- Pay attention to your boat's handling characteristics and know its
capabilities for all types of weather conditions.
- Keep clear of fixed objects and watch out for overhead power lines.
- Keep the boat in good condition.
- Where possible, have the boat safety checked by U.S. Coast Guard.
Discharge Measurements Under Ice Cover
Current-meter measurements, made under ice cover require special equipment
for cutting holes in the ice through which to suspend the meter. Holes of
6-inch diameter are most often cut with a power ice drill. Where
impossible to use an ice drill, ice chisels are used to chop the holes.
The most dangerous task of ice measurements is determining whether or not
the ice is strong enough to support the hydrographer and the equipment. If
the ice thickness is questionable for safety, no measurement will be made.
Discharge measurements under ice cover are usually made under conditions
that range from uncomfortable to severe.
A few reminders that might prevent accidents or damage to equipment are:
- Review field folder and study previous available field notes on hazards
experienced at the measuring sites.
- Use appropriate ice drilling and measuring equipment. Power augers must
have a dead man switch to stop the auger when the operator lets go. Be
sure to have enough sharpened blades for ice drill that could be replaced
- A minimum of two people must be assigned to make a measurement under ice
cover. Especially, when testing the strength of the ice, they should work
as a team and observe all safety precautions. PFD's will be worn at all
times during the measurement.
- After arriving at the site, first select the cross section that is most
suitable for existing flow condition. This will require crossing the
stream; the hydrographer should test the strength of the ice with solid
blows using a sharp ice chisel.
- Ice creepers, strapped on the shoes of boots or waders, are especially
recommended for use on steep or icy streambanks.
- After selecting a cross section, stretch a tag line across the stream.
Start cutting holes with an ice drill. Be careful, avoid hitting rocks or
- Dress according to the weather conditions; always carry extra clothing
- After holes are cut, start discharge measurement. The meter should be
exposed as little as possible to the cold air so that its operation will
not be impaired by the formation of ice on exposed parts. When taking
velocity counts from hole to hole, avoid slipping on freshly formed glazed
Indirect Flood Discharge Measurements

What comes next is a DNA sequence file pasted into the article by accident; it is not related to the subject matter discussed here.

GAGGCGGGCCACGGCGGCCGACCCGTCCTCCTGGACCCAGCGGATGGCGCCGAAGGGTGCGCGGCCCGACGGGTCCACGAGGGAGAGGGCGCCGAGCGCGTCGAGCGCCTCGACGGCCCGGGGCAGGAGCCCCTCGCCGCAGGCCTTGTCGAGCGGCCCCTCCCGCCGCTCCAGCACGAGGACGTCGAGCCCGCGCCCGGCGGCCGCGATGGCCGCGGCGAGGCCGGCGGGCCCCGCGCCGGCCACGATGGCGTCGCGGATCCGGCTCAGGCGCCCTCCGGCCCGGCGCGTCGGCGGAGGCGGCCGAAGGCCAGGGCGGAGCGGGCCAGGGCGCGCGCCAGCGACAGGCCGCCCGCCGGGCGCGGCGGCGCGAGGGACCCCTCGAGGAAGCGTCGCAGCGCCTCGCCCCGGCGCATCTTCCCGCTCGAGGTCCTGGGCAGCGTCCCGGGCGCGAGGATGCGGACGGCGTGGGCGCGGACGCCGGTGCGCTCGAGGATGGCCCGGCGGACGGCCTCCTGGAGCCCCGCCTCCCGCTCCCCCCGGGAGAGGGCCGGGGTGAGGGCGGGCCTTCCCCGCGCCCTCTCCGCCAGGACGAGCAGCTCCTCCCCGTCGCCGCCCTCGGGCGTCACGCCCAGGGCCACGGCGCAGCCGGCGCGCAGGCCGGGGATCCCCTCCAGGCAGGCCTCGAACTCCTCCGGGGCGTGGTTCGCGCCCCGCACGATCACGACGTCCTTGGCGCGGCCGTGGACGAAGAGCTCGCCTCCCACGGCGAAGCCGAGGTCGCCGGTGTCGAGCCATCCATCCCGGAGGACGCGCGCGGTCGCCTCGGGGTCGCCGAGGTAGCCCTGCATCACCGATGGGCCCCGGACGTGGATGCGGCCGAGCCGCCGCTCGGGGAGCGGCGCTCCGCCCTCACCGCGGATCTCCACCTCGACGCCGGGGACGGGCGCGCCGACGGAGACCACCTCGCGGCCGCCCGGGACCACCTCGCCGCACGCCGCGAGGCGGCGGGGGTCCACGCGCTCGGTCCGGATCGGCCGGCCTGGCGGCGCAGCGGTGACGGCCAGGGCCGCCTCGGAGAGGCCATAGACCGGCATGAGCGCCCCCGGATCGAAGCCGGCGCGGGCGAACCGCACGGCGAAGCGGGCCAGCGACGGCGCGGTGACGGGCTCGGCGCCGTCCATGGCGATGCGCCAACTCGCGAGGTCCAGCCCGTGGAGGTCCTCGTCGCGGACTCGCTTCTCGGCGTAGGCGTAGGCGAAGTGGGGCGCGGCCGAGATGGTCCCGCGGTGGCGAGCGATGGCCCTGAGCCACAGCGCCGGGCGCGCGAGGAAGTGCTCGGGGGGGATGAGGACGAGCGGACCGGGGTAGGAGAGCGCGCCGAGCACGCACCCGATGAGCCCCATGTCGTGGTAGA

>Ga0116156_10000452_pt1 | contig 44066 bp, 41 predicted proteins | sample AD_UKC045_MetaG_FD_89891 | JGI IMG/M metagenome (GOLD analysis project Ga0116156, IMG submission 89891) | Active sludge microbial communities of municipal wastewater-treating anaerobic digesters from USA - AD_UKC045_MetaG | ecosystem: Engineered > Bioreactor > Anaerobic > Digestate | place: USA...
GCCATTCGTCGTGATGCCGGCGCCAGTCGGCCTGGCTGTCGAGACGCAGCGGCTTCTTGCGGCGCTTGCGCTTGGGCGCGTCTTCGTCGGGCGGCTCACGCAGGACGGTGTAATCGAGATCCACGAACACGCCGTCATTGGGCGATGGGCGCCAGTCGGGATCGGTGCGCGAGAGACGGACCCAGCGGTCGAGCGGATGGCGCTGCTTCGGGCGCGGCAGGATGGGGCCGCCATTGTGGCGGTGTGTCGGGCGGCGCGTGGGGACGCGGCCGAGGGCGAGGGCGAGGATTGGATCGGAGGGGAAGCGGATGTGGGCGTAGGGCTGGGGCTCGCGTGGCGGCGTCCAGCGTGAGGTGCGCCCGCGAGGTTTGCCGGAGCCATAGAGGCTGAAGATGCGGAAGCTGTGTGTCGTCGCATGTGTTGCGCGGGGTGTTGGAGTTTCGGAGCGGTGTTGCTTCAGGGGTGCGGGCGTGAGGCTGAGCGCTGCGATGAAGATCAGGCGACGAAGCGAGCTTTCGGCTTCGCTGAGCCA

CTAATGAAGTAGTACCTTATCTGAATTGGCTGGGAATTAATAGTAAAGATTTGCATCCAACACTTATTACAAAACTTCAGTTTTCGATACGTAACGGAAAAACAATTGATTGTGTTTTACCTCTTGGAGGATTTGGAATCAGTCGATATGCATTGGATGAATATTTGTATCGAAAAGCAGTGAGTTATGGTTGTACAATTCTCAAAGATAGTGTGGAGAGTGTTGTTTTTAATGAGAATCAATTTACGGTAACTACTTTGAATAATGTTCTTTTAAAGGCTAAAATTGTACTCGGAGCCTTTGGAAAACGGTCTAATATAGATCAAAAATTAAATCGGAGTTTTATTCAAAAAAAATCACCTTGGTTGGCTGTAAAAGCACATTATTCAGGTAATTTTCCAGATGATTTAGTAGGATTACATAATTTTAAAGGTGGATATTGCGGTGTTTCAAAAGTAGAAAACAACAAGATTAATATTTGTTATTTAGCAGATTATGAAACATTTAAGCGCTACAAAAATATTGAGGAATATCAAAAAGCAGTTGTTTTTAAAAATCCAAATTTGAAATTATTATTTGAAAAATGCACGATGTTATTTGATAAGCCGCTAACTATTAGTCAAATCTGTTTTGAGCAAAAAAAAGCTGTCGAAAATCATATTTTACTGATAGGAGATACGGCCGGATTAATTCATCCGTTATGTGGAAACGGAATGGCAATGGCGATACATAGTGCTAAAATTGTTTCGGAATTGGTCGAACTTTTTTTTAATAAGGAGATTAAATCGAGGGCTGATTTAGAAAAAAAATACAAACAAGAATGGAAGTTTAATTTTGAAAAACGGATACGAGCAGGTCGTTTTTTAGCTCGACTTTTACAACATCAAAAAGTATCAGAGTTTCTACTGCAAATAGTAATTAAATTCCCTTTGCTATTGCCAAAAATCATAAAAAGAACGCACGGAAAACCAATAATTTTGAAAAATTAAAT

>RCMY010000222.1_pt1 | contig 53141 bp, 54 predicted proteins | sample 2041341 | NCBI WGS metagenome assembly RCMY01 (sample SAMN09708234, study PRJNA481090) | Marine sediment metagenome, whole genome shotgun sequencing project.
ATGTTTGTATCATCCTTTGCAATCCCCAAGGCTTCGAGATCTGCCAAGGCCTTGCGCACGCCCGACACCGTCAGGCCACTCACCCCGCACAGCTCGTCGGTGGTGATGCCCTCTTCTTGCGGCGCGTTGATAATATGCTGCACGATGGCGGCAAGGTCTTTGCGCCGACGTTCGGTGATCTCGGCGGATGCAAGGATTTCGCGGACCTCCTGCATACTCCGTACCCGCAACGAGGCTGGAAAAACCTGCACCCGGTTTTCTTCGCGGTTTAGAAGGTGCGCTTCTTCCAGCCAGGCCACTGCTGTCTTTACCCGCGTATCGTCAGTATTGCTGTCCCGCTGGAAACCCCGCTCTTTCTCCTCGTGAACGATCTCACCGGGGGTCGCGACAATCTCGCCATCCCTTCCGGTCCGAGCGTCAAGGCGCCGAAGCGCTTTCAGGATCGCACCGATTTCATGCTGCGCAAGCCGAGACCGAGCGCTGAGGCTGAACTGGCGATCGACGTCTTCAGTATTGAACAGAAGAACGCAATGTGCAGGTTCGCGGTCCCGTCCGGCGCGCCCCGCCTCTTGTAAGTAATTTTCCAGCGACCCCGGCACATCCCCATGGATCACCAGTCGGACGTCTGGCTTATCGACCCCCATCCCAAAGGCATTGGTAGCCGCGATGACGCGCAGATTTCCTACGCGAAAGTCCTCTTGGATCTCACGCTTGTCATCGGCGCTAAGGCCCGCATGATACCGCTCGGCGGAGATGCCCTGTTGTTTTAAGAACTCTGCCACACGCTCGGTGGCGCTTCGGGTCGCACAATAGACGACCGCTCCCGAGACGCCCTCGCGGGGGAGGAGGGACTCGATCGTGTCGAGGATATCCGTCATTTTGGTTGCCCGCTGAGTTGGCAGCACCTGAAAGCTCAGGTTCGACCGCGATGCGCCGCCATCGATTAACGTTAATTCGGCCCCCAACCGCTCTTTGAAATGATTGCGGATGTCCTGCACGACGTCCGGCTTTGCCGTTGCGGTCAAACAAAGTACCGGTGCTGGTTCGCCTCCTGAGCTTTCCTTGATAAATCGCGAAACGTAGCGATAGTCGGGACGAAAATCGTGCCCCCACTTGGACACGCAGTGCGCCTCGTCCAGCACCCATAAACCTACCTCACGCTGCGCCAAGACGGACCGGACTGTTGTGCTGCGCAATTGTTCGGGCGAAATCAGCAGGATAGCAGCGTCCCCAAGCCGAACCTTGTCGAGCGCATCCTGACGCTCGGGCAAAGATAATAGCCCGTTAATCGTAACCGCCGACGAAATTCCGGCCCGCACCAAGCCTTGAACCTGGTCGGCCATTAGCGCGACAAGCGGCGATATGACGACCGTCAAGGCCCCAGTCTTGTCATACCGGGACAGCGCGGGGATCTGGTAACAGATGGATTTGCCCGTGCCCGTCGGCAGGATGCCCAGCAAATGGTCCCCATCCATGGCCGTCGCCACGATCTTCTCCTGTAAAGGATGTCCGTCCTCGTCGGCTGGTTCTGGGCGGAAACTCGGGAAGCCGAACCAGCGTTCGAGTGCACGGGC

The measurement of flood discharges at field sites may be impossible or
impractical, due to road conditions or high streamwater velocities.
Fortunately, technology exists that enables hydrologists to measure peak
flood discharges after the fact by indirect methods. These methods require
the field surveying of water-surface profiles, from flagged high-water
marks, and the geometry of the stream channel which carried the flood.
The field surveying is performed in a timely manner after the flood peak
occurrence, and is performed under commonly difficult field conditions.
The high-water marks are generally flagged within 24 hours of the crest,
when seed lines are fresh. Field conditions can be hazardous and require
extreme caution by field people. These conditions can include dead and
decaying animals, broken sewer lines, foul humid air, downed power lines
and trees, and snakes up in trees. Additional information can be found in
Benson and Dalrymple (1967) or Rantz and others (1982).
Some WRD programs require that biological information on fish be collected
to help assess the water quality of a stream. A technique which is
commonly used by biologists to collect fish is electrofishing (EF). In
this method, an electrical charge in the water stuns the fish so they can
be captured and examined.
Electrofishing is an inherently hazardous activity in which safety is the
primary concern. The electrical energy used in EF is sufficient to cause
electrocution. To protect the safety of the employees involved in EF, the
WRD has issued Memorandum 93.19 ("Requirements for WRD Personnel Performing
Electrofishing") that presents policy on training, immunization, and
procedures and responsibilities.
Construction, Repair, and Maintenance of Streamgaging Stations
There are many hazards associated with the construction and repair of
streamgaging stations. By using common sense and by taking proper
precautions, most accidents can be prevented. This can be accomplished by
reading instructions and asking questions related to the job, including
planning of work, research for information in field folders, and reading
previous field notes of adjacent sites. The type of structure or repair
that is needed should be determined and, if necessary, detailed plans for
the construction or repair of gages must be prepared. Construction permits
and inspections may be required and you must consult your local building
department for up-to-date information. On occasion, contractors may be
required to complete the work.
The maintenance of gages needs to be conducted on a regular basis. If
maintenance is scheduled and carried out properly, it will result in fewer
safety risks and less costly repairs. All manufacturer's recommendations
must be closely followed when servicing or trouble-shooting equipment.
Instructions associated with equipment operation in the field must be filed
in the field folder. All specific information related to the maintenance
of the gage must be available prior to technician's departure to the field.
The following safety procedures relating to gaging stations are
- Identify all potential hazards before the construction or repair of the
gage. Assemble the list of hazards from hazard elimination logs, and
provide it to the field crew.
- Clear away the brush, vegetation, or debris from around the structure
using a brush hog, keeping a sharp eye out for poisonous snakes. Hip
boots or high-top leather shoes provide some protection against snake